THE KSL GREENHOUSE SHOW

Dig, clip, water: Planting trees in spring

Mar 29, 2024, 6:00 AM | Updated: Apr 1, 2024, 2:19 pm

planting trees in a container...

Usually, nursery stock isn't root-bound this time of year, meaning you won't have to cut many roots off. This leads to an easier planting process. Once they're home, though, planting them correctly is crucial. (Canva)

(Canva)

SALT LAKE CITY – It’s a great time of year to plant trees, but where do you start? KSL Greenhouse hosts Maria Shilaos and Taun Beddes dig up everything you need to know to get started on planting trees.

Spring is the perfect time to plant trees.

Why? Usually, nursery stock isn’t root-bound this time of year, meaning you won’t have to cut many roots off. This leads to an easier planting process.

Once they’re home, though, planting them correctly is crucial.

Tips for planting trees

Why not dig a deep hole? If the tree is too deep into the ground, lack of oxygen can cause the roots and trunk to rot.

The soil density after digging a hole is less than the surrounding soil, leading to an increased risk of over-watering.

Don’t worry as much about the width of the hole you’re digging but pay close attention to the depth.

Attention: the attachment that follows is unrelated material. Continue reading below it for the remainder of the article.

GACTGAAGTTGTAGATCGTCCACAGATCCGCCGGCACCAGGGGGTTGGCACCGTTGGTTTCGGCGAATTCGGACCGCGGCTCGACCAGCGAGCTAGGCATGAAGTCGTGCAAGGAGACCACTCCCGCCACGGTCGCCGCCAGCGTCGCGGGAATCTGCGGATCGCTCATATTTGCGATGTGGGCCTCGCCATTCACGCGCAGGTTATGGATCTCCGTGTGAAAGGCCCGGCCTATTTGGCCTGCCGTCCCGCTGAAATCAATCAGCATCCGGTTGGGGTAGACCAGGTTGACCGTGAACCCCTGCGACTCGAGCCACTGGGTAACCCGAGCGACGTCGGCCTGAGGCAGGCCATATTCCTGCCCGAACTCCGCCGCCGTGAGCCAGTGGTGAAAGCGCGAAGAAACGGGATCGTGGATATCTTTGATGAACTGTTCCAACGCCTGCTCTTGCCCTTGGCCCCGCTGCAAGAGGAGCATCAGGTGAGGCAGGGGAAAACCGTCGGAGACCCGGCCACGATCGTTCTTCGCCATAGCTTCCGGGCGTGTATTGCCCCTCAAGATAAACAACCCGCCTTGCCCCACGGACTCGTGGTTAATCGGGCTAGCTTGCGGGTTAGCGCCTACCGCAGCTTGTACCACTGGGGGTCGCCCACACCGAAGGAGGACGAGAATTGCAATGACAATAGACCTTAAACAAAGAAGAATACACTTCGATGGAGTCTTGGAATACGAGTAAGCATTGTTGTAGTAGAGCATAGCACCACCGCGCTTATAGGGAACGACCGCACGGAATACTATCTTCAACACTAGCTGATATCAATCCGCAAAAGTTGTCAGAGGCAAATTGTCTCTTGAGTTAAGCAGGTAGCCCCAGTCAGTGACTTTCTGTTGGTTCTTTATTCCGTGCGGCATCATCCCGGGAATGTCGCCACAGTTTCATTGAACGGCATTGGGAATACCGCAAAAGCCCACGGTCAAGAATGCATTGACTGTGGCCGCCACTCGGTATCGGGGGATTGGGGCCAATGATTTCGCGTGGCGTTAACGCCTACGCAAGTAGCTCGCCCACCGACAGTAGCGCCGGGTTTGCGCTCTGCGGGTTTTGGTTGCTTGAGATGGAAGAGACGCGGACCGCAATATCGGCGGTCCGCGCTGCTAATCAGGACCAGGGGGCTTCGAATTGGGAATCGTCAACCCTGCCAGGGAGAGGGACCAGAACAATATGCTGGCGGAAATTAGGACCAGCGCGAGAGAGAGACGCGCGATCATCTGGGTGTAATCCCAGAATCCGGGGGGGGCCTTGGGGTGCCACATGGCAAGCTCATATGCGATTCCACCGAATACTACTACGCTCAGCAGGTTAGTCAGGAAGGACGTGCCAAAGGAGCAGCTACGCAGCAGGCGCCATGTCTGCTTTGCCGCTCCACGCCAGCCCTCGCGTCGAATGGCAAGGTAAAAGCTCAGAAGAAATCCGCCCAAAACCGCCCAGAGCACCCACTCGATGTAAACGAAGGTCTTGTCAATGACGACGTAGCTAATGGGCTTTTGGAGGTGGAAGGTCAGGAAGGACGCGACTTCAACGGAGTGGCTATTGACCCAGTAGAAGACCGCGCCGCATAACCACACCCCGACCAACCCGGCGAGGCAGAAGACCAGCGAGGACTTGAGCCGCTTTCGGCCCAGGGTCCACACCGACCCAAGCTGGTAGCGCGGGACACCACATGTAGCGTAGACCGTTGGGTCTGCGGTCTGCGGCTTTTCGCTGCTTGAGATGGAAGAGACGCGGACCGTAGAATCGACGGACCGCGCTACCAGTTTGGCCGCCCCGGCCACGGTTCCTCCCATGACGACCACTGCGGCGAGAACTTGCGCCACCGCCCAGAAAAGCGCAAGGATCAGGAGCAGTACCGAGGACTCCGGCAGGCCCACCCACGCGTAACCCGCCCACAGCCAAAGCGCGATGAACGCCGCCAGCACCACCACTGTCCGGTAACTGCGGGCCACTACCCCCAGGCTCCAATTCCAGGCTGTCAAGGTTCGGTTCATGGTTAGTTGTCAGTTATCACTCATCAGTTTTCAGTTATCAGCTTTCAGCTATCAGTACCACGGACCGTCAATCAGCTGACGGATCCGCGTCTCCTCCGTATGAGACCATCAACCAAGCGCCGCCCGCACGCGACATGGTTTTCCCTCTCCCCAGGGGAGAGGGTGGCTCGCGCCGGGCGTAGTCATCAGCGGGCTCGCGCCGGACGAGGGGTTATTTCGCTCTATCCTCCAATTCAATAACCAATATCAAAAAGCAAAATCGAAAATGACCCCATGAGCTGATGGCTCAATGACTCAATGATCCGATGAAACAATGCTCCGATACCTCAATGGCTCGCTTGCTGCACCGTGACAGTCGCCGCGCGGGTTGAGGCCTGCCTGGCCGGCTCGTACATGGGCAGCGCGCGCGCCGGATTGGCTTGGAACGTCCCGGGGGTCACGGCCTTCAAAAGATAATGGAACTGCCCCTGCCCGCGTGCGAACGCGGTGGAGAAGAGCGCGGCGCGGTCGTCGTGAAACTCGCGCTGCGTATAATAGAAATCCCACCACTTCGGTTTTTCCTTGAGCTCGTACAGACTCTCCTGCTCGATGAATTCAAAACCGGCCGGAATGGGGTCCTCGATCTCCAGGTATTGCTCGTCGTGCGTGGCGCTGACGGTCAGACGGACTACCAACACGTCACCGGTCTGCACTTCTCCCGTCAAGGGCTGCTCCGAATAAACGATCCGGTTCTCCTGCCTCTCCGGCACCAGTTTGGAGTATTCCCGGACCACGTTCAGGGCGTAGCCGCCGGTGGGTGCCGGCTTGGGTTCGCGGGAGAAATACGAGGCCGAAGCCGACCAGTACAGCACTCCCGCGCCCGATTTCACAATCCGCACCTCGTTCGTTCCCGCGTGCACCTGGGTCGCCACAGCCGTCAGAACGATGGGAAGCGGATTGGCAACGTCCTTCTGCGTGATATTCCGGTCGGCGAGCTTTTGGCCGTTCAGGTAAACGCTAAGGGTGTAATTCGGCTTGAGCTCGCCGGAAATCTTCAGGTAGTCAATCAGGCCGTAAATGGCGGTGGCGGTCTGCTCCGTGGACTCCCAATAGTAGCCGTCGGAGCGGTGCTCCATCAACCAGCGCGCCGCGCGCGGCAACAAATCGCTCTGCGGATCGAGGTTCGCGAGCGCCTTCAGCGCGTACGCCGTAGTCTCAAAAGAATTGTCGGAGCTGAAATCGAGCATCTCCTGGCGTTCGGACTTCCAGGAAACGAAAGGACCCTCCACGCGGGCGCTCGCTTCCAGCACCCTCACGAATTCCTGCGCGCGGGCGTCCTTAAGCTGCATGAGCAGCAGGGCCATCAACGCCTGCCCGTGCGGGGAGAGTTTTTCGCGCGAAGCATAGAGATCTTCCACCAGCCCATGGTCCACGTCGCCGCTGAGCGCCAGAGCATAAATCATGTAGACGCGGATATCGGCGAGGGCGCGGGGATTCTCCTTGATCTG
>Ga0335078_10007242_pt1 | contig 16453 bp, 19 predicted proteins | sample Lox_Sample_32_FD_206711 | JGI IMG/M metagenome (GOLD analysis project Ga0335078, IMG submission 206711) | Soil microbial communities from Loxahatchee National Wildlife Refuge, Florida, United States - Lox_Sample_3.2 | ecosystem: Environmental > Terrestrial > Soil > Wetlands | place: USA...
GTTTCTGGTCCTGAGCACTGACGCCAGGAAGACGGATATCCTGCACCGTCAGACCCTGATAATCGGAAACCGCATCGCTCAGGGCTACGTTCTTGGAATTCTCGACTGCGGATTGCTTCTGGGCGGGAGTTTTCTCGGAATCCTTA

There is a saying in the nursery community, “If you’re buying a $300 tree, dig a $300 hole sideways. Not down.”

It’s recommended to monitor soil saturation for the first 60 to 90 days after planting.

Stop before you fill that hole with nutrient-rich compost. The tree can sink down onto that compost, which can also increase its chances of rotting.

Knowing how deep to dig your hole depends on where the graft union is on your tree. You can find this union called “root flare” by looking for a small knot at the base of your tree. This knot should be visible above ground when measuring to dig your hole.

Before removing the wire basket from the base of your tree, carefully lower it into the hole then lean it to one side and clip the wire.

Stakes can help your tree grow in the direction you want it to. You’ll use twine to tie the tree to the stake.

Be sure to put a cotton cloth under the area the twine is tied to in order to decrease wear and tear from the twine on the bark.

Looking to get started planting your own trees? Utah State University Extension has tips for you.

The KSL Greenhouse is on every Saturday from 8 a.m.-11 a.m. You can follow the show on Facebook, Instagram, YouTube, and on our website.

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Dig, clip, water: Planting trees in spring